We heat our buildings with wood waste when the temperatures are lowest; during the milder months of the year, we use the waste heat from our air compressors as a source of heat. Heat is produced when air is compressed in these compressors. We take the waste heat generated through friction and compression and feed it into our heating circuits. If we didn’t use this waste heat, it would simply be discharged into the air. We therefore achieve a double effect: our heating water is also warmed up. This means that we don’t have to burn any additional energy sources to heat our buildings.

A person walks between rows of large yellow and black industrial Kaeser compressors in a well-organized and lit facility with overhead pipes.
Industrial facility with storage tanks, metal structures and pipelines under a cloudy sky, showcasing the infrastructure of a modern manufacturing plant.

Using production waste for heating

Purposeful utilisation of wood waste

We produce over 90,000 tonnes of wood waste a year. Of course, we don’t simply dispose of this, but re-use it in various ways. For example, we effectively recycle waste that can no longer be used: instead of meeting our heating needs with non-renewables such as oil, gas or coal, we utilise wood as a renewable material. This is an extremely sustainable use of our production waste. For example, it serves to heat our entire production facilities and the administration offices in Plants I, II, III and V, and therefore over 400,000 m2, primarily in winter.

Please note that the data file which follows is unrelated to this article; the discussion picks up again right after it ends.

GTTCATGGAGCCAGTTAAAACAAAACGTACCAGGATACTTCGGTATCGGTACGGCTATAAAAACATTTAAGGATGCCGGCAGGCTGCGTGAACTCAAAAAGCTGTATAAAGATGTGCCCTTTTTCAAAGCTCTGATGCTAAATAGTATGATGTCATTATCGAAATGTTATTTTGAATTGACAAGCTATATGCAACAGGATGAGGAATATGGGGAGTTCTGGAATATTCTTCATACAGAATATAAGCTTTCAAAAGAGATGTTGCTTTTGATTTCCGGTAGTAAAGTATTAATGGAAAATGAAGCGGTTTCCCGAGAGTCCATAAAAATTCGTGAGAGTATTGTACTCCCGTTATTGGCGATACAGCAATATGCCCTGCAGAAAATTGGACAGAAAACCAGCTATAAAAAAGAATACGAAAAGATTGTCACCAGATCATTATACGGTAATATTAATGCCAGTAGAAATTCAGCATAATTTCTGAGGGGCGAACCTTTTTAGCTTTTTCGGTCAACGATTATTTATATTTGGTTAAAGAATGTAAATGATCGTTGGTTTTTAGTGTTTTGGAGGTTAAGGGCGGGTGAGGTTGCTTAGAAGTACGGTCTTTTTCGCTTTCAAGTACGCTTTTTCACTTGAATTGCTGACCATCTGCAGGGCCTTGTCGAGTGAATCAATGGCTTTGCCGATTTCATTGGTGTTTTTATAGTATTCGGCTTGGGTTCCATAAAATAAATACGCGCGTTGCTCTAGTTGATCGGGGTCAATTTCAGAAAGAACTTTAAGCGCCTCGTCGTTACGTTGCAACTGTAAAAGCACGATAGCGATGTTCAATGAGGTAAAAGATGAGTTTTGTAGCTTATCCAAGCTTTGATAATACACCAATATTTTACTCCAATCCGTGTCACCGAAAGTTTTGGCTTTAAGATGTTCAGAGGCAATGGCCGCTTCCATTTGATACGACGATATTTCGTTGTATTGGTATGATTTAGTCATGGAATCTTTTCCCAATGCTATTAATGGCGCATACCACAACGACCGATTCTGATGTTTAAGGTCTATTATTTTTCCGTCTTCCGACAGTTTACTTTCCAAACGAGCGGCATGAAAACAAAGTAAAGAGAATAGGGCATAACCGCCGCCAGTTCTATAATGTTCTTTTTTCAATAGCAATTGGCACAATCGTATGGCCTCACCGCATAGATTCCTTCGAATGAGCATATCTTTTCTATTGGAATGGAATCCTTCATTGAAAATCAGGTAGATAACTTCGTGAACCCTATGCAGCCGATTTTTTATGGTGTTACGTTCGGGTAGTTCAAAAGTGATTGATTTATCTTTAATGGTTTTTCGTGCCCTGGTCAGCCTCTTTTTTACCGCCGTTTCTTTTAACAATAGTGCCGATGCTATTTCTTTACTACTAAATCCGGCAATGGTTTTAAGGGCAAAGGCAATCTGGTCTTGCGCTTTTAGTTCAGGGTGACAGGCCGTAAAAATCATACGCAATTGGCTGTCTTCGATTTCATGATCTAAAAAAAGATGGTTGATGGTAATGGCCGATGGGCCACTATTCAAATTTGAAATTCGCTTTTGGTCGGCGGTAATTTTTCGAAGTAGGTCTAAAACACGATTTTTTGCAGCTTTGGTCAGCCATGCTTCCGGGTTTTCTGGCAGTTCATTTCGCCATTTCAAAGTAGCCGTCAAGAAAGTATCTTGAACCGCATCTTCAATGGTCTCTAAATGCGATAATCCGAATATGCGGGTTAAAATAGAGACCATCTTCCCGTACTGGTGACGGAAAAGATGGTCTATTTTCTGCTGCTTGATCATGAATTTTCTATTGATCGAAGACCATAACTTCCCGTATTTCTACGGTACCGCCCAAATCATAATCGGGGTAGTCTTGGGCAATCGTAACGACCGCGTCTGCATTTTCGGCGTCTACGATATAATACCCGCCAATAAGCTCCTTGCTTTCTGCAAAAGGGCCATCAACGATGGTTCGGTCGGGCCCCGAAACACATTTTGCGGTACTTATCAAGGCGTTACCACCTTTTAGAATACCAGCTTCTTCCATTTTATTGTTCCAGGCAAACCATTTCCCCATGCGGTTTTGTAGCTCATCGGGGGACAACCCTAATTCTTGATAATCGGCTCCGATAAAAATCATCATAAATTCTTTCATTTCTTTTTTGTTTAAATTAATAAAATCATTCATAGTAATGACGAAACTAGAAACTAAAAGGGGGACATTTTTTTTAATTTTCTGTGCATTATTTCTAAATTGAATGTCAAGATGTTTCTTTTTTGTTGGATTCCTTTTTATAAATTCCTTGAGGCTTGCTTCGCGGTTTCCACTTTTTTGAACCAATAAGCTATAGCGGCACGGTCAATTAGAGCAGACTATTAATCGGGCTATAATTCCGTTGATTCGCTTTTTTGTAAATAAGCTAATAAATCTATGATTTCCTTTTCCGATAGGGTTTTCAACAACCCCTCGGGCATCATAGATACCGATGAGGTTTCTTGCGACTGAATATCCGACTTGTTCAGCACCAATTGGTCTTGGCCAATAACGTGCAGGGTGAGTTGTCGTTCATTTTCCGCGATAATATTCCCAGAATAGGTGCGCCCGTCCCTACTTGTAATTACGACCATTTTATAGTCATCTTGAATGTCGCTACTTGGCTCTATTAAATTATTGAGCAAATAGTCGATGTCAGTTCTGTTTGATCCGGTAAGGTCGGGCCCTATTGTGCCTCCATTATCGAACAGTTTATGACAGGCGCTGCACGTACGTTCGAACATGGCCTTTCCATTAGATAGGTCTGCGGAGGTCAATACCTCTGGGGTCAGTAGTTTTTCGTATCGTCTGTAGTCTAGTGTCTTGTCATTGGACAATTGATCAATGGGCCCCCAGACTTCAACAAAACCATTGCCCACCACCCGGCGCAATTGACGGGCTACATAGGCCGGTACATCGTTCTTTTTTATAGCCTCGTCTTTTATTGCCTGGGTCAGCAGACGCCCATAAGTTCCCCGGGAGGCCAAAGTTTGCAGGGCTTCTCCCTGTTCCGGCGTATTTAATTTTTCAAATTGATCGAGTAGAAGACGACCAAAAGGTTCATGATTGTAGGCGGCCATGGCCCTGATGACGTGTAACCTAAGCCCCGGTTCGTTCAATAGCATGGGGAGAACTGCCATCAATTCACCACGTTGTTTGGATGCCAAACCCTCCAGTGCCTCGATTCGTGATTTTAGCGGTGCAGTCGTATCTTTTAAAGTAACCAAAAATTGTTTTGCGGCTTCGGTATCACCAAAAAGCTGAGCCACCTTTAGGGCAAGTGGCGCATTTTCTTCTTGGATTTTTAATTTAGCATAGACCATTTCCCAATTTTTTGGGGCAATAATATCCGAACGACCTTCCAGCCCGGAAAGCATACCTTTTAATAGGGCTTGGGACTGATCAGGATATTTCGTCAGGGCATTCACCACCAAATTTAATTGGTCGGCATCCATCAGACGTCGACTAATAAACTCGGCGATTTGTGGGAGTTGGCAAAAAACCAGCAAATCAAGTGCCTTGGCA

Energy recovery from storage and retrieval machines

Generate electricity, reduce consumption

We generate electricity in our high-bay warehouses and reduce consumption at the same time. Our high-bay warehouse in Plant I has more than 27,000 pallet bays, for example. Fourteen fully automatic storage and retrieval machines (SRMs) are used there for pallet movements. These are in motion all day long. When such a machine carries a load from up high to down low, we make use of gravity: we utilise the motors of the SRMs as dynamos to generate electricity during braking and descending.